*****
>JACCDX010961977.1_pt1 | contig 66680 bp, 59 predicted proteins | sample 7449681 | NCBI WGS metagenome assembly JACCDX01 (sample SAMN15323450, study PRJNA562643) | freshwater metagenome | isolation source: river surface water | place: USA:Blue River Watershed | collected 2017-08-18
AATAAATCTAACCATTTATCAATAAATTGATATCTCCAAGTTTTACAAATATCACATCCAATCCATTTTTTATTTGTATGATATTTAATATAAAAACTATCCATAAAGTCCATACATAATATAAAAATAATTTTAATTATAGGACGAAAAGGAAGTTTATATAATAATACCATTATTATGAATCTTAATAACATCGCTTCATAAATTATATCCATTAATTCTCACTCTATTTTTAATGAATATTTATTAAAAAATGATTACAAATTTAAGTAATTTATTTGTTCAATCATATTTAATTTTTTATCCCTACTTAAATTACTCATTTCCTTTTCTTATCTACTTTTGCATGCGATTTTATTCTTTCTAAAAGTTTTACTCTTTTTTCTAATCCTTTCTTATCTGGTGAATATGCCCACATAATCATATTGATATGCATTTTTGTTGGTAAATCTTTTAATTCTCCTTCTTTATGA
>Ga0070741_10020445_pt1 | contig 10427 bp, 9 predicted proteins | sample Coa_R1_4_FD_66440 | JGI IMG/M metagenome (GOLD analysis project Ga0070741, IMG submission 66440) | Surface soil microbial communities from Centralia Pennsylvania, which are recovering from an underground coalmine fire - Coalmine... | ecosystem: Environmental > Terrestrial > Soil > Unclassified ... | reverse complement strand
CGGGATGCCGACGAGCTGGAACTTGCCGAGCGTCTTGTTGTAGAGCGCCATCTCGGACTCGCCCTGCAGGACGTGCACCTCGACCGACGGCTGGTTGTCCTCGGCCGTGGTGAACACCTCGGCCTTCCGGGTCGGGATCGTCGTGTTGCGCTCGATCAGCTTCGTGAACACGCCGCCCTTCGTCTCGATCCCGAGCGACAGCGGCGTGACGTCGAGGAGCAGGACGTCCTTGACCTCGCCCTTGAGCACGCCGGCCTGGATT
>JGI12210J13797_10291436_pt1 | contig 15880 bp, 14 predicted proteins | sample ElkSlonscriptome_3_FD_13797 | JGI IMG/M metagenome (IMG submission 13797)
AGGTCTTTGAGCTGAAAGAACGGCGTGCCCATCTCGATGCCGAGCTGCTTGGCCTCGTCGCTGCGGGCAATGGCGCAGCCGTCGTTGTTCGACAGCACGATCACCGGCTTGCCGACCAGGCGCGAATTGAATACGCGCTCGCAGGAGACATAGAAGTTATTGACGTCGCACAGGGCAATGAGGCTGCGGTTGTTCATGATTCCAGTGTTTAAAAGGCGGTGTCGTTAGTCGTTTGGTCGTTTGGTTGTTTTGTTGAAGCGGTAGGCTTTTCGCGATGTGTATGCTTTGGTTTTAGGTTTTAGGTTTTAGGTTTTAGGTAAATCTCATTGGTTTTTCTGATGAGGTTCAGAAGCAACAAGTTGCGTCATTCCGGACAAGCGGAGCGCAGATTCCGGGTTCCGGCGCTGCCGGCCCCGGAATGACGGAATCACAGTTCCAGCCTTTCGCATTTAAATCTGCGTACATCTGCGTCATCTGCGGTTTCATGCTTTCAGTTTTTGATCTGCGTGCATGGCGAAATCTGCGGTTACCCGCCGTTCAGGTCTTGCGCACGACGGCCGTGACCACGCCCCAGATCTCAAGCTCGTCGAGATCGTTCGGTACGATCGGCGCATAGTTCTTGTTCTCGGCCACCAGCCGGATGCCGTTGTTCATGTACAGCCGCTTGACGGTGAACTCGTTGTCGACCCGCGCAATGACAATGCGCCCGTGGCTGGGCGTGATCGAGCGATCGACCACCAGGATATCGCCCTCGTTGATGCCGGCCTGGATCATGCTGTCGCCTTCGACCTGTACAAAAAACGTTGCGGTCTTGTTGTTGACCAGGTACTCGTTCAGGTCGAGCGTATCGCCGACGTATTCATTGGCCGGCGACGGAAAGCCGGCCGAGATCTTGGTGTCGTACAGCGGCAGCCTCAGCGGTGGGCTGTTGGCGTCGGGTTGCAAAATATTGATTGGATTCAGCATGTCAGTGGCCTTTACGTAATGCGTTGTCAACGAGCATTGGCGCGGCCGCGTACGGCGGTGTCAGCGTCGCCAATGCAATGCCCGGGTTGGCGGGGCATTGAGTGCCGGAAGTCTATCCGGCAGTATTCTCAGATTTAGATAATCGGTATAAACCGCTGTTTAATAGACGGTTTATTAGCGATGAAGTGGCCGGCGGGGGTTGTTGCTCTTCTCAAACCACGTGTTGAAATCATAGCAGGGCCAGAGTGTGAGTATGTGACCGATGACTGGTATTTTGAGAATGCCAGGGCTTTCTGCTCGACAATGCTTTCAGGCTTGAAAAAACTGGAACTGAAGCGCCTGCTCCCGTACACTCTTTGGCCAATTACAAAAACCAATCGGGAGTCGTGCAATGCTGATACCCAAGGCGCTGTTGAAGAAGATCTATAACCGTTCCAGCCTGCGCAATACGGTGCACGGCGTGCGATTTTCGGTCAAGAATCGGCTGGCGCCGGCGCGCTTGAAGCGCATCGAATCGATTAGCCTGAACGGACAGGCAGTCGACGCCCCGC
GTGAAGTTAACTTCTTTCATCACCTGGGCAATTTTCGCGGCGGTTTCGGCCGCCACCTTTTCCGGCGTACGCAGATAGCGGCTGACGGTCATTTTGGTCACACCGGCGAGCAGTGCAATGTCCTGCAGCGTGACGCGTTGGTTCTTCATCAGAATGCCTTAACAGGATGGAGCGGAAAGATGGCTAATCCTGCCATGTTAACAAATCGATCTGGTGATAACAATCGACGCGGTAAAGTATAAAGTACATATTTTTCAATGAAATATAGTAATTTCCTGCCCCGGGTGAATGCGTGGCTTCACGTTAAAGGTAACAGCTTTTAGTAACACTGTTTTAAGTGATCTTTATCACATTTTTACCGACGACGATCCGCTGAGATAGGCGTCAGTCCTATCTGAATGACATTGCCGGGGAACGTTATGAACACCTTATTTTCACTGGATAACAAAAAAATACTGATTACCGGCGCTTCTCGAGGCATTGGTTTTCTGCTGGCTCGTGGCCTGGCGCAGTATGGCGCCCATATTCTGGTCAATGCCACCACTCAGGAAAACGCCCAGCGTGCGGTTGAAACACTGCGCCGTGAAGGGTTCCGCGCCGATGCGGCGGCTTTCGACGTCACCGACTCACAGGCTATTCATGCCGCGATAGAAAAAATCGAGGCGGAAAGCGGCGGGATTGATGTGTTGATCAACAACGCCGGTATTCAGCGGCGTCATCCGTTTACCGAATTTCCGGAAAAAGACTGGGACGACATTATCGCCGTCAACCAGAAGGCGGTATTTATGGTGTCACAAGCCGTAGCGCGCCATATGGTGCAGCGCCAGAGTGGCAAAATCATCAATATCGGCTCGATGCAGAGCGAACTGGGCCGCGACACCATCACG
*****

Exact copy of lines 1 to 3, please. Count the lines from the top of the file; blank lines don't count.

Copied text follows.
>JACCDX010961977.1_pt1 | contig 66680 bp, 59 predicted proteins | sample 7449681 | NCBI WGS metagenome assembly JACCDX01 (sample SAMN15323450, study PRJNA562643) | freshwater metagenome | isolation source: river surface water | place: USA:Blue River Watershed | collected 2017-08-18
AATAAATCTAACCATTTATCAATAAATTGATATCTCCAAGTTTTACAAATATCACATCCAATCCATTTTTTATTTGTATGATATTTAATATAAAAACTATCCATAAAGTCCATACATAATATAAAAATAATTTTAATTATAGGACGAAAAGGAAGTTTATATAATAATACCATTATTATGAATCTTAATAACATCGCTTCATAAATTATATCCATTAATTCTCACTCTATTTTTAATGAATATTTATTAAAAAATGATTACAAATTTAAGTAATTTATTTGTTCAATCATATTTAATTTTTTATCCCTACTTAAATTACTCATTTCCTTTTCTTATCTACTTTTGCATGCGATTTTATTCTTTCTAAAAGTTTTACTCTTTTTTCTAATCCTTTCTTATCTGGTGAATATGCCCACATAATCATATTGATATGCATTTTTGTTGGTAAATCTTTTAATTCTCCTTCTTTATGA
>Ga0070741_10020445_pt1 | contig 10427 bp, 9 predicted proteins | sample Coa_R1_4_FD_66440 | JGI IMG/M metagenome (GOLD analysis project Ga0070741, IMG submission 66440) | Surface soil microbial communities from Centralia Pennsylvania, which are recovering from an underground coalmine fire - Coalmine... | ecosystem: Environmental > Terrestrial > Soil > Unclassified ... | reverse complement strand